About Seclusion and Restraint

Restraint and seclusion are crisis management strategies that are used in many schools across the nation and the world. Physical Restraint, is exactly what it sounds like, it is a personal restriction that immobilizes or reduces the ability of a student to move his or her torso, arms, legs or head freely. Seclusion is the involuntary confinement of a student alone in a room or area from which the student is physically prevented from leaving. These interventions are dangerous and have led to serious injuries and even death in students, teachers and staff. 

According to federal guidance restraint and/or seclusion should never be used except in situations where a child’s behavior poses an imminent danger of serious physical harm to self or others, and restraint and seclusion should be avoided to the greatest extent possible without endangering the safety of students and staff. The important wording here is “serious physical harm”, these measures are not intended merely for unsafe situations, but rather to situations that could result in death or serious bodily injury. As such based on federal guidance restraint and seclusion should be exceedingly rare. However, it has been found that restraint and seclusion are occurring far more frequently in schools across the nation and are not always limited to situations that involve imminent serious physical harm. 

The practices of restraint and seclusion disproportionately impact children with disabilities, minorities, and boys. Often it is the youngest children that are most frequently secluded and restrained, many of these children as young as 5, 6 and 7 years old. One must accept that these young and often disabled children are exhibiting behaviors that are so dangerous that they could lead to death or serious bodily injury. The use of restraint and seclusion leads to significant trauma in students teachers and staff. Using restraint and seclusion increases the chance of injury and even death. These crisis management techniques are intended to be measures of last resort for a good reason, they are dangerous and many injuries occur in staff who are using these techniques.

We can make classrooms across the nations safer for students, teachers, and staff by reducing and eliminating restraint and seclusion. We have reviewed the research and what we have found is that there is no data to support the use of seclusion in a school setting (perhaps any setting). In fact, seclusion leads to increased aggression and more frequent challenging behaviors. Seclusion should be prohibited across the nation as it has been in several states including Hawaii, Georgia, Nevada, Texas, and Pennsylvania. We support the re-introduction of the “Keeping All Students Safe Act” which would ban seclusion across the nation. We are concerned, as is the US Department of Education’s Office of Civil Rights that the use of seclusion and restraint is a civil rights issue. Like the Government Accountability Office (GAO), we are concerned the use of seclusion and restraint is often underreported by school districts and poses a serious danger to children. We believe that the use of seclusion violates the constitutional rights of children (see Tinker vs. Des Moines). We also agree with the United Nations that the use of seclusion and restraint violate basic human rights.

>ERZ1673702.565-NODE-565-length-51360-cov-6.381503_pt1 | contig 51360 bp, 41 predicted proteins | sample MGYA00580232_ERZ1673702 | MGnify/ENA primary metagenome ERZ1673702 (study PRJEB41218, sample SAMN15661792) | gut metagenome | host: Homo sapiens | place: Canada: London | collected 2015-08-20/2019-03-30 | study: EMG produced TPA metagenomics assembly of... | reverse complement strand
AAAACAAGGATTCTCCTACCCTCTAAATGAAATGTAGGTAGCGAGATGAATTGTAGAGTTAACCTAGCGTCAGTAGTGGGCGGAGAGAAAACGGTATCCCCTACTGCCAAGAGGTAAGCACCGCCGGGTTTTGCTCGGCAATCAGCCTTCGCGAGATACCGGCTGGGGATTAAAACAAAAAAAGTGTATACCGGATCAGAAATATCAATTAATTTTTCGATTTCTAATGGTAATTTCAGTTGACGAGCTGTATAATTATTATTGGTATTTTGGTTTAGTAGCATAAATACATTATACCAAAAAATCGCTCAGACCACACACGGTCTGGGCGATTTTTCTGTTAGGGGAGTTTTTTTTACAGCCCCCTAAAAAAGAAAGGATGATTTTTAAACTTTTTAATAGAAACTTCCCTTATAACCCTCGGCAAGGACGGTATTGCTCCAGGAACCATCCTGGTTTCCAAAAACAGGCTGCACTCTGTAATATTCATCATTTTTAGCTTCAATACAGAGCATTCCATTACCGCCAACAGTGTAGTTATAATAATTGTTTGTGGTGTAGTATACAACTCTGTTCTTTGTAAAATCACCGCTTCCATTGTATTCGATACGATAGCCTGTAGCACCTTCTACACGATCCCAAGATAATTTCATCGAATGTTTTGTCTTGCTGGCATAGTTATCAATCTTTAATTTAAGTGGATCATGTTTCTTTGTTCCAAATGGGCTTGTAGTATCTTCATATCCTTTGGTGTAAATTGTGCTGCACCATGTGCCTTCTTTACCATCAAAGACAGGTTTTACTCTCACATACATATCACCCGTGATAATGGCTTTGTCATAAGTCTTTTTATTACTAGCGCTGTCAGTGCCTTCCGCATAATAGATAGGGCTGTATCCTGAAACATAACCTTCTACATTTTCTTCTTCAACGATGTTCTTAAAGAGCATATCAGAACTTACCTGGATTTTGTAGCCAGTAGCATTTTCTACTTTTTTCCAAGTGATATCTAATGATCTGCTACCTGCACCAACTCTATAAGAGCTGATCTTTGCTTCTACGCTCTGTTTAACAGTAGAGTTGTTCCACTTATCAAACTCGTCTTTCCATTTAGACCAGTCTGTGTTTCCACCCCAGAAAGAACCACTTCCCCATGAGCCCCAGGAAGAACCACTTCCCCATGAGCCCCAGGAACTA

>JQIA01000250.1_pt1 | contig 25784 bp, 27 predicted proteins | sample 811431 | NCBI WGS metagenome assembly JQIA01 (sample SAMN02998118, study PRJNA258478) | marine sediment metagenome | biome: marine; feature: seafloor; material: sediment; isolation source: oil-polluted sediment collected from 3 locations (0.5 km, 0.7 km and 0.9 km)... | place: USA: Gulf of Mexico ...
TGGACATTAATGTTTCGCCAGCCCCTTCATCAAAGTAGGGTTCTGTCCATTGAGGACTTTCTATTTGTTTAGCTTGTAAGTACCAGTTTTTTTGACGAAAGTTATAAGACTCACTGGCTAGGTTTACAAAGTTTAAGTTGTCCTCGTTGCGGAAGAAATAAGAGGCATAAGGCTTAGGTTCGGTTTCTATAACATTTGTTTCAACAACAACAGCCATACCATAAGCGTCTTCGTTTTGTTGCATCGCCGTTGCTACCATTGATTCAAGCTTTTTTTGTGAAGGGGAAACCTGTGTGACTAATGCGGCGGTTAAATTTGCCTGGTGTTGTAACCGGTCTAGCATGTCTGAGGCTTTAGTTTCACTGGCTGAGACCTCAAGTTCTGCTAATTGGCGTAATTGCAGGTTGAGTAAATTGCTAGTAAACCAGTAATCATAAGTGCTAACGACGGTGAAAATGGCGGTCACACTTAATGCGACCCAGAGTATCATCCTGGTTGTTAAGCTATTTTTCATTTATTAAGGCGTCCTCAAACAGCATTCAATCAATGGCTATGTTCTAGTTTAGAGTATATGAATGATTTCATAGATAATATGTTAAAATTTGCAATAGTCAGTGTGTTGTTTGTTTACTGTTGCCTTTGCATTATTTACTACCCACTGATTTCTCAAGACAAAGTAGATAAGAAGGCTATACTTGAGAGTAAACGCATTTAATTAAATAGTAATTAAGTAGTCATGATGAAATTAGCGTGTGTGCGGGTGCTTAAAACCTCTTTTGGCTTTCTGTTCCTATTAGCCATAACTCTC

There are better ways to work with children. Sometime school staff ask what other methods would keep staff and students safe when working with “violent students”. We, of course, believe that behavior is communication. Many times children are not intending to “give you a hard time”, but rather are “having a hard time”. We do not believe that there are many “extremely violent students” in our schools, but acknowledge that when a child’s needs are not appropriately met that they may exhibit challenging behaviors that are dangerous at times. So back to the question, what options do we have for working with children that exhibit challenging behaviors? First, we should leverage modern neuroscience when working with children that exhibit challenging behaviors. Second, we need to make sure these children’s needs are appropriately being met if restraint and/or seclusion are being used repeatedly on a student the US Department of Education provided guidance in a Dear Colleague Letter that indicates the current array of supports is not appropriate. 

We should be considering proactive solutions and not rely solely on crisis management. Approaches like the Collaborative Proactive Solutions (CPS) approach from Dr. Ross Greene and Lives in the Balance is a great example of a proactive approach. In fact, Dr. Greene and Lives in the Balance are working with school districts show how proactive approaches and reduce and eliminate restraint and seclusion. A key tenant of the CPS model is that “kids do well if they can” if children are not doing well, it is sometimes a matter of lagging skills and unsolved problems – issues that can be addressed proactively. There are also better approaches to crisis management, such as Ukeru, developed by Grafton Integrated Health. Ukeru is a trauma-informed crisis management approach that focuses on de-escalation and a concept called “comfort vs. control”. We can look to states like Hawaii, which prohibited seclusion and learn from them. We can look at case studies like the Centennial School in Pennsylvania. We can significantly reduce the use of restraint and eliminate seclusion, we know this because others have successfully done it.

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